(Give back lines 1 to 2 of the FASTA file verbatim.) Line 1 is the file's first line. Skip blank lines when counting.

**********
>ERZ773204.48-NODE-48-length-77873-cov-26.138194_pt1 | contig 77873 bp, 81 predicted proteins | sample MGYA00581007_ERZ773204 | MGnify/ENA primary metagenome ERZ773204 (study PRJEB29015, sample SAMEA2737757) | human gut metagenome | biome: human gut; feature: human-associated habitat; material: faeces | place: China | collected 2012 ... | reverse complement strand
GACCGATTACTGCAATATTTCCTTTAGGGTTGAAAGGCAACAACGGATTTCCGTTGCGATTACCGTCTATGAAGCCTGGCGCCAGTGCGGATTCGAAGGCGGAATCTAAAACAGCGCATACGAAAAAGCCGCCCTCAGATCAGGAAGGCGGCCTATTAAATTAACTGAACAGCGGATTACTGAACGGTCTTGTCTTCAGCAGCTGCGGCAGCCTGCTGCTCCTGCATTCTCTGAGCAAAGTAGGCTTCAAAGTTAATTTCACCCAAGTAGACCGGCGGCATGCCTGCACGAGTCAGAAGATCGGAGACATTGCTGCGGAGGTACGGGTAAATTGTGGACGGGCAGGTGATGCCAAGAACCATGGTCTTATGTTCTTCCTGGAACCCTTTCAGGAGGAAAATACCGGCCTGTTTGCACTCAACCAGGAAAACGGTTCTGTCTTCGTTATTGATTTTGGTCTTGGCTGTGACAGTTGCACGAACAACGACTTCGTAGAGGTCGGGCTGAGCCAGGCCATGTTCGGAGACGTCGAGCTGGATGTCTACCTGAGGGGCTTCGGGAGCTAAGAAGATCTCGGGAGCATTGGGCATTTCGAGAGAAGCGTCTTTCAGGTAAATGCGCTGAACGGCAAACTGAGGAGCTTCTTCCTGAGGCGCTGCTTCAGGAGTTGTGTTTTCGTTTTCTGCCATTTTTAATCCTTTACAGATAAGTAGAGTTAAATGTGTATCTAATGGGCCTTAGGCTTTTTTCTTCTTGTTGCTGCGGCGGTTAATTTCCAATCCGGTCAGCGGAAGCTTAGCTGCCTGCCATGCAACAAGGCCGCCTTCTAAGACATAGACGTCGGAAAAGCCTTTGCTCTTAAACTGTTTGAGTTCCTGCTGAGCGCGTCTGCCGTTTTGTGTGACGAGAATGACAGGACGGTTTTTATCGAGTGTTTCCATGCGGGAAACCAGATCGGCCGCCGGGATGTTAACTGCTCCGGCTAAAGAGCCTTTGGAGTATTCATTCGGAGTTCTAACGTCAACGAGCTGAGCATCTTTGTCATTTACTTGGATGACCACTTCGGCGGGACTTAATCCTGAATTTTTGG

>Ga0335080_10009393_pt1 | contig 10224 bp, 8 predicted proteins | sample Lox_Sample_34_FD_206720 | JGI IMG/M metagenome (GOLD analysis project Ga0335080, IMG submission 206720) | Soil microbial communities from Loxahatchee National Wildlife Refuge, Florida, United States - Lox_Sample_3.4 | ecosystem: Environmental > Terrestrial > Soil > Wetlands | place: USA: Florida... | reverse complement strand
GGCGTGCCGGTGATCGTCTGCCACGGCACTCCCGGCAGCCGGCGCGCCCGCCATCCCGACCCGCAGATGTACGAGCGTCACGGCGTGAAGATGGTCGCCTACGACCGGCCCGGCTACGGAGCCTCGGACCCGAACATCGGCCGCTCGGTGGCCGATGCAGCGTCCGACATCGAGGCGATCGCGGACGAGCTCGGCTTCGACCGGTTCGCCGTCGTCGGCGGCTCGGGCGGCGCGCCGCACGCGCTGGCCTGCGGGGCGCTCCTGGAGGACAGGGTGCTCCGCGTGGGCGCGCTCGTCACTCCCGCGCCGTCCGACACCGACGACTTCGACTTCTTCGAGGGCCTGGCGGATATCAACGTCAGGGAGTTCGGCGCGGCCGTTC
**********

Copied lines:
>ERZ773204.48-NODE-48-length-77873-cov-26.138194_pt1 | contig 77873 bp, 81 predicted proteins | sample MGYA00581007_ERZ773204 | MGnify/ENA primary metagenome ERZ773204 (study PRJEB29015, sample SAMEA2737757) | human gut metagenome | biome: human gut; feature: human-associated habitat; material: faeces | place: China | collected 2012 ... | reverse complement strand
GACCGATTACTGCAATATTTCCTTTAGGGTTGAAAGGCAACAACGGATTTCCGTTGCGATTACCGTCTATGAAGCCTGGCGCCAGTGCGGATTCGAAGGCGGAATCTAAAACAGCGCATACGAAAAAGCCGCCCTCAGATCAGGAAGGCGGCCTATTAAATTAACTGAACAGCGGATTACTGAACGGTCTTGTCTTCAGCAGCTGCGGCAGCCTGCTGCTCCTGCATTCTCTGAGCAAAGTAGGCTTCAAAGTTAATTTCACCCAAGTAGACCGGCGGCATGCCTGCACGAGTCAGAAGATCGGAGACATTGCTGCGGAGGTACGGGTAAATTGTGGACGGGCAGGTGATGCCAAGAACCATGGTCTTATGTTCTTCCTGGAACCCTTTCAGGAGGAAAATACCGGCCTGTTTGCACTCAACCAGGAAAACGGTTCTGTCTTCGTTATTGATTTTGGTCTTGGCTGTGACAGTTGCACGAACAACGACTTCGTAGAGGTCGGGCTGAGCCAGGCCATGTTCGGAGACGTCGAGCTGGATGTCTACCTGAGGGGCTTCGGGAGCTAAGAAGATCTCGGGAGCATTGGGCATTTCGAGAGAAGCGTCTTTCAGGTAAATGCGCTGAACGGCAAACTGAGGAGCTTCTTCCTGAGGCGCTGCTTCAGGAGTTGTGTTTTCGTTTTCTGCCATTTTTAATCCTTTACAGATAAGTAGAGTTAAATGTGTATCTAATGGGCCTTAGGCTTTTTTCTTCTTGTTGCTGCGGCGGTTAATTTCCAATCCGGTCAGCGGAAGCTTAGCTGCCTGCCATGCAACAAGGCCGCCTTCTAAGACATAGACGTCGGAAAAGCCTTTGCTCTTAAACTGTTTGAGTTCCTGCTGAGCGCGTCTGCCGTTTTGTGTGACGAGAATGACAGGACGGTTTTTATCGAGTGTTTCCATGCGGGAAACCAGATCGGCCGCCGGGATGTTAACTGCTCCGGCTAAAGAGCCTTTGGAGTATTCATTCGGAGTTCTAACGTCAACGAGCTGAGCATCTTTGTCATTTACTTGGATGACCACTTCGGCGGGACTTAATCCTGAATTTTTGG